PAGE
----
- A Court of Mist and Fury, Sarah J Maas
Rating: * * * * *
Series: A Court of Thorns and Roses #2
Publication Date: May 2016
After rescuing her lover Tamlin from a wicked Faerie Queen, she returns to the Spring Court possessing the powers of the High Fae. But Feyre cannot forget the terrible deeds she performed to save Tamlin’s people – nor the bargain she made with Rhysand, High Lord of the feared Night Court.
As Feyre is drawn ever deeper into Rhysand’s dark web of politics and passion, war is looming and an evil far greater than any queen threatens to destroy everything Feyre has fought for. She must confront her past, embrace her gifts and decide her fate.
She must surrender her heart to heal a world torn in two.
There’s a part in the third novel of Sarah J Maas’ other series, the Throne of Glass series, in which the main character Celaena is asked, ‘Why are you crying, Fireheart?’, and she replies, ‘Because I am lost, and I do not know the way.’ I think that this quote sums up how Feyre is feeling at the start of ACOMAF. After the terrible trials that Amarantha forced her to go through and her transformation into one of the Fae, Feyre has lost sight of who she is. She has stopped doing the things she loves, like painting, and is suffocating inside the Spring Court and wasting away. This book is her journey to find herself again. Feyre’s journey is a difficult one, but by the end of the novel she has rediscovered herself and her strength and determination has returned. She has found the place where she belongs and the people among whom she belongs. What I loved about Feyre’s characterisation in this book was the fact that the changes she undergoes during the novel feel very natural and gradual – they are not at all forced. I also felt very close to Feyre when reading ACOMAF and moved by the journey she undergoes.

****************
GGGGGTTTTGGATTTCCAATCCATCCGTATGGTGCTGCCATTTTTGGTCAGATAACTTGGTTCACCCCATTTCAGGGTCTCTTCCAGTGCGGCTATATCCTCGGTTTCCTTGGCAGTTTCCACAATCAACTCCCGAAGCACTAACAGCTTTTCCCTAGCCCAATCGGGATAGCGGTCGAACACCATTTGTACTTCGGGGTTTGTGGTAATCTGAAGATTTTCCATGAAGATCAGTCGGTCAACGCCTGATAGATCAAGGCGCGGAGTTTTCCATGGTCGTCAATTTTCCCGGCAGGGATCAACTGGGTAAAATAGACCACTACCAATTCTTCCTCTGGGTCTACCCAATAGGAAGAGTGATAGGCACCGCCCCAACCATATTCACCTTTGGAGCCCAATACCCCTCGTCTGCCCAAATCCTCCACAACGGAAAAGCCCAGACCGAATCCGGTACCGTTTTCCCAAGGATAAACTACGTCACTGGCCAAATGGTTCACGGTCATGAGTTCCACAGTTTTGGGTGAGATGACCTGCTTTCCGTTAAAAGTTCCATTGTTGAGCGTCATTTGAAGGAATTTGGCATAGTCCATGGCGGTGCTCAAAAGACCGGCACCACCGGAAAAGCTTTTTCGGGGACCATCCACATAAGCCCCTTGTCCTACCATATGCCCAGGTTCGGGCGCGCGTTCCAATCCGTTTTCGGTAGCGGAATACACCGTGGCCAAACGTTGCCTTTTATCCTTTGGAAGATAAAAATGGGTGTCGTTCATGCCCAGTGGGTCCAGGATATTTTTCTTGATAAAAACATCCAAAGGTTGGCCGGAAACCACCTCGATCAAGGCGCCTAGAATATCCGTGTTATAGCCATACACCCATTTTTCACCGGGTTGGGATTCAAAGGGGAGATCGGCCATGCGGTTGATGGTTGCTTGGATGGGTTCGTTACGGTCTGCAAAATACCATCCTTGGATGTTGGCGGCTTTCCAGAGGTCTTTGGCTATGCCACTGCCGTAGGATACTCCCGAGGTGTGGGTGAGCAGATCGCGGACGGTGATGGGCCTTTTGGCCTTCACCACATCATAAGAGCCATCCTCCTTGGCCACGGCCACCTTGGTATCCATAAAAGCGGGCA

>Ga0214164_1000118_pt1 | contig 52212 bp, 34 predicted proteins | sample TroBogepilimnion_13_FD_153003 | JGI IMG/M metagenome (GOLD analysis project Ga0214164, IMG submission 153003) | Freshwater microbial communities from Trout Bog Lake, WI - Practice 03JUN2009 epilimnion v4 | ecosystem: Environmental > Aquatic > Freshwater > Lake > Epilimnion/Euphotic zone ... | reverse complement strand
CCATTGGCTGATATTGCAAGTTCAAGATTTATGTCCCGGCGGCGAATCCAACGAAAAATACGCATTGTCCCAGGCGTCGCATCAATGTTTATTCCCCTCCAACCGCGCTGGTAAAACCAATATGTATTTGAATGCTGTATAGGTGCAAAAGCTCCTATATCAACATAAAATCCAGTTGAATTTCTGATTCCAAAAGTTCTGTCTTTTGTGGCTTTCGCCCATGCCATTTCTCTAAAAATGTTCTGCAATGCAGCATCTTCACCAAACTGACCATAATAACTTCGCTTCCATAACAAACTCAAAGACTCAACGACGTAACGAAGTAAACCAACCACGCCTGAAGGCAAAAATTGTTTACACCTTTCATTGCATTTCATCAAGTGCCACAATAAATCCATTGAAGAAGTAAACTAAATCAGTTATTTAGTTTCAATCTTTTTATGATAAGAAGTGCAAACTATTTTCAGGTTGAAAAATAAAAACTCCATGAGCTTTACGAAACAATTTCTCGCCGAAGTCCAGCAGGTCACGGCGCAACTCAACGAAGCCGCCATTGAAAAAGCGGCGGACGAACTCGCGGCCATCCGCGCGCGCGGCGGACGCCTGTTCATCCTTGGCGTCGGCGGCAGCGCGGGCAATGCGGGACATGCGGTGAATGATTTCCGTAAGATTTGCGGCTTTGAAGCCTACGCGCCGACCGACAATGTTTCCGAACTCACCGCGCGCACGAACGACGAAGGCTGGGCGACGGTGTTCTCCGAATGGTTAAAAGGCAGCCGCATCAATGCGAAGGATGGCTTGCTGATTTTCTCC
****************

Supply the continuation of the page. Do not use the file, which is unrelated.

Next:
Another part of ACOMAF which I really enjoyed was the addition of new characters. There’s the cheerful Mor, Rhys’ cousin, who develops a wonderful friendship with Feyre over the course of the novel and has the exact attitude needed to uplift Feyre; there’s Azriel, a shadowsinger who is rather serious but loyal and kind; there’s Cassian, who is Rhys’ cocky and charming best friend; and there’s Amren, who is hugely powerful and has mysterious eyes to match her mysterious diet. Each of these characters is original and bursts to life immediately. Together they form a wonderful cast who I could read about all day. They are each exceptionally well developed and have full backstories. I always think that the best novels and the ones that are instant favourites are those where I grow just as attached to the secondary characters as I do to the main ones. ACOMAF certainly has this quality, as Sarah J. Maas’ novels always do.
ACOMAF, as well as being filled with wonderful characters, is full of wonderful scenes. I was trying to think of my favourites and it was very hard because I have so many, but I think the scenes that stood out for me are the scene with the Tithe where Feyre gives away her jewellery, because this demonstrates both Feyre’s defiance and her kindness, the scene with the Weaver because it is so atmospheric and tense, particularly when the Weaver’s singing ceases and she knows that Feyre is present, the scene where Feyre first meets Rhys’ inner circle, and finally the Starfall scene as it is so vividly described and is breathtakingly magical.
Overall, I found ACOMAF impossible to put down. It is ceaselessly exciting and full of action, is hugely imaginative, and is full of captivating scenes, characters and settings. It’s 600+ pages of first class fantasy writing and is a joy to read. In my opinion, it’s Sarah J. Maas’ best book to date.
- I did skip a couple of sections because they were clearly aimed at an older audience.